Santa Claus' StoryMONTH END PROCESSING FOR NOVEMBER 2010

Books: Jim Bob from Carter USM has written a novel, and it's great. Storage Stories has a vaguely autobiographical bent to it, given that its protagonist is a pop star who isn't quite as famous as he used to be. In a series of short vignettes, we meet the various people he encounters in his job as the manager of a self-storage facility. Plenty of jokes and smart wordplay as you'd expect from Jim Bob, but there's a real heart in there as well, along with some charmingly slapdash illustrations which bring to mind Kurt Vonnegut's doodles in Breakfast Of Champions. Alternatively, you can get my own best-selling* book Monkey Round The World at a 10% discount if you buy it before December 15th 2010, by entering coupon code GIFT305 at the checkout.

Telly: I've been rewatching old episodes of the 1982 TV show Police Squad, following this week's news of the death of Leslie Nielsen. It just might be his best work, I think. Made by the Airplane! team a couple of years after their cinema hit, it tried to apply the same scattergun gag-a-second approach to the cop show format, and died on its arse after a mere six episodes. These days, of course, we know it better as the early development stage of what became the Naked Gun movie franchise. Except Police Squad does it better, because it shows Nielsen doing the thing that all the obituaries have praised him for: playing his role completely straight no matter how ridiculous the comedy gets. By the time of The Naked Gun, he's become convinced that he's a Comedy Actor, and spends all his time gurning and pratfalling like there's no tomorrow. The deadpan approach suited him better, and it's a shame he gave it up at the tail end of his career. Seeing as everyone else has been quoting Nielsen lines all week as if he wrote the bloody things, here's my favourite exchange from Police Squad.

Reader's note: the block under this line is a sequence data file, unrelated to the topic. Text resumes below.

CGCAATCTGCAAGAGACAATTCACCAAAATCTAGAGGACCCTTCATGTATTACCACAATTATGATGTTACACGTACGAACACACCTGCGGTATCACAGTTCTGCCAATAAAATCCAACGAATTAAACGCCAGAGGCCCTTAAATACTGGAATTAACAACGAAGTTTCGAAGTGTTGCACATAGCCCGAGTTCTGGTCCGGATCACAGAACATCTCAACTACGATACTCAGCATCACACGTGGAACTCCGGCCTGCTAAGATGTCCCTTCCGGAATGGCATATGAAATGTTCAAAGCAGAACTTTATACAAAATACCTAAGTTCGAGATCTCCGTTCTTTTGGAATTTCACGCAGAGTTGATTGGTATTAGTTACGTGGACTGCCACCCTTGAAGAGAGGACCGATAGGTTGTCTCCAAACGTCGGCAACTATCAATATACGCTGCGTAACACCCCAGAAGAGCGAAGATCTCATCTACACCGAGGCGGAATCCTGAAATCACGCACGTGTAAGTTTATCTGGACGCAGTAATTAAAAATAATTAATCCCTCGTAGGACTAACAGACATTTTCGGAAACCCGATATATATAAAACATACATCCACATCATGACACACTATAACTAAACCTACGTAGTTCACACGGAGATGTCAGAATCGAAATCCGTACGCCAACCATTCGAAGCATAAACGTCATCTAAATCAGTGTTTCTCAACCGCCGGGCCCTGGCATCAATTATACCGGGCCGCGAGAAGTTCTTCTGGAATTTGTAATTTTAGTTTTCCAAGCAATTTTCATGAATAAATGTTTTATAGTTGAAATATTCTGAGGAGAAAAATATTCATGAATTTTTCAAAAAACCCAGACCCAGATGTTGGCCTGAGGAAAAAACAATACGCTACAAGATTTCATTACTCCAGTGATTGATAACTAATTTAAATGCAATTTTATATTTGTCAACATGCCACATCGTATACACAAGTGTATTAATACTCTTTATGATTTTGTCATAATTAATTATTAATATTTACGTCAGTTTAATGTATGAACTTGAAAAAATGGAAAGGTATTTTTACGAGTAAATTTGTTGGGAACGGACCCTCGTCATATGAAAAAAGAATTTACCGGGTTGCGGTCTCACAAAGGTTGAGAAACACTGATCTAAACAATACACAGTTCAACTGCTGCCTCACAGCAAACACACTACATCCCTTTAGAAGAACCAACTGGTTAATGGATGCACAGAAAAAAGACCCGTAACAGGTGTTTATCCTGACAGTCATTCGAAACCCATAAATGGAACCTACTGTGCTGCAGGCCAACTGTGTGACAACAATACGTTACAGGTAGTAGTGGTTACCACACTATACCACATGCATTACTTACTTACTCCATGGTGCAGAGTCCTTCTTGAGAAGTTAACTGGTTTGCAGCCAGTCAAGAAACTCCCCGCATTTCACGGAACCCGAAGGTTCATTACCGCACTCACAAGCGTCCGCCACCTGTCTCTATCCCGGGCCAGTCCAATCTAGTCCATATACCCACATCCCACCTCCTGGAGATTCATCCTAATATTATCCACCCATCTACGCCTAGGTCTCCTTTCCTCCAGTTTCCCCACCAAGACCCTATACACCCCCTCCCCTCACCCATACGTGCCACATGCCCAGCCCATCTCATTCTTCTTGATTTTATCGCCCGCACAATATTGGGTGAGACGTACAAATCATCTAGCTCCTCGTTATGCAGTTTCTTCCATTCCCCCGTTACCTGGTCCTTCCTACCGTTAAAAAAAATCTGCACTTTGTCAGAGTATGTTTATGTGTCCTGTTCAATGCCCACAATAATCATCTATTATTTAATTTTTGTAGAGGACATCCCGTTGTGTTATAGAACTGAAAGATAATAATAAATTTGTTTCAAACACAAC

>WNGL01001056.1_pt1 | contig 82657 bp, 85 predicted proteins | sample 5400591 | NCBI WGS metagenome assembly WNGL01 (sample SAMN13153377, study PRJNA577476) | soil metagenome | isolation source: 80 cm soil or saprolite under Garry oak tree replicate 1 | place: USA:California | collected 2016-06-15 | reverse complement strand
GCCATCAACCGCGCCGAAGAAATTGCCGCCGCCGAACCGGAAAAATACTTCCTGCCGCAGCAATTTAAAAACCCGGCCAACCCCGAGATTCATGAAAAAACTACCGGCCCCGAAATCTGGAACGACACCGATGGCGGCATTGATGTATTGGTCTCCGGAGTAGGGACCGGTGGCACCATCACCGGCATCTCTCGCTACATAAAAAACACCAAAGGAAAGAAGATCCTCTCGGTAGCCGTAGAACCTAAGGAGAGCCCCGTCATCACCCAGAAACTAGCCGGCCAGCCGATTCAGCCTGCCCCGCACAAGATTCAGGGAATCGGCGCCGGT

Travel: As I mentioned back in the LFF Wrap Party, I spent a week in Gibraltar recently. Aside from the monkey pictures that I quietly hid inside the article, what else is there to recommend? Well, I stayed at the Eliott Hotel, having picked up a spectacularly good deal online from MyGibraltar - six nights for three hundred quid, the only downside being that I would have had to pay over a third of that again to use their wi-fi. (Happily, there are plenty of bars and restaurants which offer it for free.) Most of the social activity is based around the King's Bastion Leisure Centre, which includes a perfectly fine pair of cinemas that only cost a fiver to get into. Nice places to eat include Cafe Rojo (a rare bit of class in Irish Town - who would have thought a street full of badly-lit fake Irish pubs would be so dispiriting?), the quayside delights of Waterfront (although The Belated Birthday Girl was horrified by my tales of chicken stuffed with black pudding and wrapped in ham), and the cheerful little pizzeria Mamma Mia which you pass on the way to the fabulous cable car ride up to the Barbary Apes. Most mind-blowing discovery of the trip: Gibraltar is so small that the approach road to the airport and the runway are on a level crossing.